Define the base-line

The data compiled must then be plotted on a graph in order to define the general consumption base-line. Consumption rates are plotted in a scatter plot against production or any other variable previously identified, and the best fit line is identified. This graph is the image of the business’ average energy performance, and conveys a lot of information:

  • The y-intercept gives the minimal consumption in the absence of the variable (no production, zero degree-day...). This is the base load of the system, the minimal consumption when it is not operating.
  • The slope represents the relationship between the consumption and the previously identified variable. This represents the efficiency of the process.
  • The scatter is the degree of variability of the consumption with operational factors.

The slope is not used quite as often for M&T purposes. However, a high y-intercept can mean that there is a fault in the process, causing it to use too much energy with no performance, unless there are specific distinctive features which lead to high base loads. Very scattered points, on the other hand, may reflect other significant factors playing in the variation of the energy consumption, other than the one plotted in the first place, but it can also be the illustration of a lack of control over the process.

Monitor variations

The next step is to monitor the difference between the expected consumption and the actual measured consumption. One of the tools most commonly used for this is the CUSUM, which is the CUmulative SUM of differences. This consists in first calculating the difference between the expected and actual performances (the best fit line previously identified and the points themselves).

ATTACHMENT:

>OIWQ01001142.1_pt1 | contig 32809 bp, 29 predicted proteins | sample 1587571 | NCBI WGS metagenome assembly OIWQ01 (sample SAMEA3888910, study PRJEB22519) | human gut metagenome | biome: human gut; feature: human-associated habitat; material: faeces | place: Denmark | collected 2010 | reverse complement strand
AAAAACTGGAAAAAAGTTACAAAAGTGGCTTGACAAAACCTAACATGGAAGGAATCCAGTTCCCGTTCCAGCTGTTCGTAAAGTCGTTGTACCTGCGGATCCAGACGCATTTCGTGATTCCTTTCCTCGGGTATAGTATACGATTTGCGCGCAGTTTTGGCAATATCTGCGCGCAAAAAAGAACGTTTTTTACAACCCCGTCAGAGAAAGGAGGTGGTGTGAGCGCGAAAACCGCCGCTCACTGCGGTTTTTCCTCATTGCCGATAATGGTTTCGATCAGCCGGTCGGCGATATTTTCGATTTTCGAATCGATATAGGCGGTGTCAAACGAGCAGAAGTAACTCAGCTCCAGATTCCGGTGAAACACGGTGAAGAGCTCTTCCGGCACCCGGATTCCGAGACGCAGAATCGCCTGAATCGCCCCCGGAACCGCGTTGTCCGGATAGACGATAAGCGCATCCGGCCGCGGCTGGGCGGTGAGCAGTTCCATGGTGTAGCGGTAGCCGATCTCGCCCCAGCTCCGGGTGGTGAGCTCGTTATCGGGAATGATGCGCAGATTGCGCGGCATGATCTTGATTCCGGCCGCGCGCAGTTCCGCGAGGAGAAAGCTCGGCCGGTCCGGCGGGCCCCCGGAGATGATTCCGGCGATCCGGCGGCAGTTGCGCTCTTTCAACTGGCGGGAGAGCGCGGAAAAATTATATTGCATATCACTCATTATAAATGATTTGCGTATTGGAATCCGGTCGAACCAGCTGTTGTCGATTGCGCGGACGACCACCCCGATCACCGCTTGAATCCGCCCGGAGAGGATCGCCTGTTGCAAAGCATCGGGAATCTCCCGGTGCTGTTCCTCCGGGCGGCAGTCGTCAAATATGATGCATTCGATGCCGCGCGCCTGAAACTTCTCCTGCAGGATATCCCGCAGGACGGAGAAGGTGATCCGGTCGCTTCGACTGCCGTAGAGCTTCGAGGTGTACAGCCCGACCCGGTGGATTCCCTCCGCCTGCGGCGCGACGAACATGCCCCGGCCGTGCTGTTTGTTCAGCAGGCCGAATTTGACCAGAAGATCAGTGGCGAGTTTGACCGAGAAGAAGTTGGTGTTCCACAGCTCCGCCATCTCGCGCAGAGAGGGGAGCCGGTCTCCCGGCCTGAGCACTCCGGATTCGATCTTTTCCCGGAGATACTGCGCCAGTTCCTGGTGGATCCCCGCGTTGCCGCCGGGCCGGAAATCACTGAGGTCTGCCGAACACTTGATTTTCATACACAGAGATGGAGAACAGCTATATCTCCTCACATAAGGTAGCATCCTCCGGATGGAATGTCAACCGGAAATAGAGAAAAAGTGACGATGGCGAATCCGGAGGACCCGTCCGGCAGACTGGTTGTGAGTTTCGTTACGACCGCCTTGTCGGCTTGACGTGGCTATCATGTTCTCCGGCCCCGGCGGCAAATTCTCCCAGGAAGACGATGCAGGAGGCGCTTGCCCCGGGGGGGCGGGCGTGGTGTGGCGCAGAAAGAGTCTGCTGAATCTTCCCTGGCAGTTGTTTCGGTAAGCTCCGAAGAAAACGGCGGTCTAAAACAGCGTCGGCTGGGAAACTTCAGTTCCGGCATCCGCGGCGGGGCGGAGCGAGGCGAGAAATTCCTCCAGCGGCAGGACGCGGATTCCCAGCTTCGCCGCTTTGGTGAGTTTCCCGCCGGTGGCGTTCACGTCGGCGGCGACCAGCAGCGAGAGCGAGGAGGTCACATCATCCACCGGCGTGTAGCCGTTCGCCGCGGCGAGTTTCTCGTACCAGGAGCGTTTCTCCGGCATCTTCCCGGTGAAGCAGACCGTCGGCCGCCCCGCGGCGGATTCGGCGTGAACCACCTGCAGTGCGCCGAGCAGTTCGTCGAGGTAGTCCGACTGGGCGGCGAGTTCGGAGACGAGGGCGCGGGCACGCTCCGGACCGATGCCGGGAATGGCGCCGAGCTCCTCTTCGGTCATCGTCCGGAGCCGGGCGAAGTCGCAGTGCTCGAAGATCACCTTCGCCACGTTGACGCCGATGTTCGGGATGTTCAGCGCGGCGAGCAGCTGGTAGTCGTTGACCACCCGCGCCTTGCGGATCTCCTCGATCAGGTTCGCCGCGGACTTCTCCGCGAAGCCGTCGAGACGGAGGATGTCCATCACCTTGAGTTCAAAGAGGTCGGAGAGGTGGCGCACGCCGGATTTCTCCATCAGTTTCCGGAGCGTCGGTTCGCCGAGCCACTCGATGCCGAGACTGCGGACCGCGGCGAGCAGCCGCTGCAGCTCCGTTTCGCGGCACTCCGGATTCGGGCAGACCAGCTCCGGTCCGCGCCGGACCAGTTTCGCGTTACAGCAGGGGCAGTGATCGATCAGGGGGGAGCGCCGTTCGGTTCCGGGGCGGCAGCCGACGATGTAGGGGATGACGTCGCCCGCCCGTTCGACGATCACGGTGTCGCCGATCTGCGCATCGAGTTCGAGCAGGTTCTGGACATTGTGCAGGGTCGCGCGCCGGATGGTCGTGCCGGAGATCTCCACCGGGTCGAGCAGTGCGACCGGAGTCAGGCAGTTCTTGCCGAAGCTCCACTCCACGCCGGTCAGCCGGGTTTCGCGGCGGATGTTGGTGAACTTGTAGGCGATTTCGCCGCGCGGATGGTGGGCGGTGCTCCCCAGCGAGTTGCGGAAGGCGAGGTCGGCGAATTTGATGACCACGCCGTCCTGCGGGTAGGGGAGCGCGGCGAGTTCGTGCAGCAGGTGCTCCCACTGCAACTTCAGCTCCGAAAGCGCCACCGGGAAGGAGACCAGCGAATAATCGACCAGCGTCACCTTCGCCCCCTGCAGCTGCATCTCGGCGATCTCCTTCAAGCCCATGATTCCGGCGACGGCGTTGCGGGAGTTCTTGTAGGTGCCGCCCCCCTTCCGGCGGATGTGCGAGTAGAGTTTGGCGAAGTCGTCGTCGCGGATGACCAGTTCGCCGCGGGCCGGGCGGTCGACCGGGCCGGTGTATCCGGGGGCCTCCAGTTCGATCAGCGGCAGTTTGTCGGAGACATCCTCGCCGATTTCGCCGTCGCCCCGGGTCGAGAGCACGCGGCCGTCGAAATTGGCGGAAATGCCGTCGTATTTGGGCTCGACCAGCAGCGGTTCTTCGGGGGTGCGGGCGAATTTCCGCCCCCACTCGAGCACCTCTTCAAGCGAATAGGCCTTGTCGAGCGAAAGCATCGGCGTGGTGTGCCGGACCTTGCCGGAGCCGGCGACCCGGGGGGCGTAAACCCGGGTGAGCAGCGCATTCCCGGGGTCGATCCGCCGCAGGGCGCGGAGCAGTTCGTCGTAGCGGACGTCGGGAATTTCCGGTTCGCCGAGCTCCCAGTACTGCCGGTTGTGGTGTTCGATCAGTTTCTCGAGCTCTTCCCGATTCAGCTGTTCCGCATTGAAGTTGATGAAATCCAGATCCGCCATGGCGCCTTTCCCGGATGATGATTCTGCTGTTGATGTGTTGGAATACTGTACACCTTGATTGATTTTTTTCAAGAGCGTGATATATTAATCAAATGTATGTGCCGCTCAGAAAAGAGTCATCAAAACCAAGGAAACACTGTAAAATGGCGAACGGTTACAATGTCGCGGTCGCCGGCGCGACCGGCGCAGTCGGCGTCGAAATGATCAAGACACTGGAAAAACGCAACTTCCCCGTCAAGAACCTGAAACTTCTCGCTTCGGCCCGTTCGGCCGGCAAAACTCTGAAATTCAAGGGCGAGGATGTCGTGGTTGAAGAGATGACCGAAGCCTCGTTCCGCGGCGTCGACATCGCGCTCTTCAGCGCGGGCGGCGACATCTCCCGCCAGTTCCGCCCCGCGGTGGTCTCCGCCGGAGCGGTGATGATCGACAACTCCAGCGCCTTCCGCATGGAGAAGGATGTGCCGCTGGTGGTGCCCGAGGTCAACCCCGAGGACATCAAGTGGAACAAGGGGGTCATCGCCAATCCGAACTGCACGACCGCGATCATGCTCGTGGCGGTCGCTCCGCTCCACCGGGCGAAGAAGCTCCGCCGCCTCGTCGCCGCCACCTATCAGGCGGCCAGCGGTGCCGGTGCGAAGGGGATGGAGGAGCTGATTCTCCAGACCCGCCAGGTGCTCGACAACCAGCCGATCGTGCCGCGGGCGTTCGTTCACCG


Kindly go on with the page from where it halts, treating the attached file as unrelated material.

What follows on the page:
The CUSUM can then be plotted against time on a new graph, which then yields more information for the energy efficiency specialist. Variances scattered around zero usually mean that the process is operating normally. Marked variations, increasing or decreasing steadily usually reflect a modification in the conditions of the process.

Example of a CUSUM graph

In the case of the CUSUM graph, the slope becomes very important, as it is the main indicator of the savings achieved. A slope going steadily down indicates steady savings. Any variation in the slope indicates a change in the process. For example, in the graph on the right, the first section indicated no savings. However, in September (beginning of the yellow line), an energy efficiency measure must have been implemented, as savings start to occur. The green line indicates an increase in the savings (as the slope is becoming steeper), whereas the red line must reflect a modification in the process having occurred in November, as savings have decreased slightly.

Identify causes

Energy efficiency specialists, in collaboration with building managers, will decipher the CUSUM graph and identify the causes leading to variations in the consumption. This can be a change in behaviour, a modification to the process, different exterior conditions, etc. These changes must be monitored and the causes identified in order to promote and enhance good behaviour, and discourage bad ones.

Set targets

Once the base line has been established, and causes for variations in energy consumption have been identified, it is time to set targets for the future. Now with all this information in hand, the targets are more realistic, as they are based on the building’s actual consumption. Targeting consists in two main parts: the measure to which the consumption can be reduced, and the timeframe during which the compression will be achieved.

A good initial target is the best fit line identified during step 2. This line represents the average historical performance. Therefore, keeping all consumption below or equal to the historical average is an achievable target, yet remains a challenge as it involves eliminating high consumption peaks.

Some companies, as they improve their energy consumption, might even decide to bring their average performance down to their historical best. This is considered a much more challenging target.

Monitor results

This brings us back to step 1: measure consumption. One of the specificities of M&T is that it is an ongoing process, requiring constant feedback in order to consistently improve performance. Once the targets are set and the desired measures are implemented, repeating the procedure from the start ensures that the managers are aware of the success or failure of the measures, and can then decide on further action.


An example with some features of an M&T application is the ASU Campus Metabolism, which provides real-time and historic energy use and generation data for facilities of Arizona State University on a public web site.[3]

See also


Wikimedia Foundation. 2010.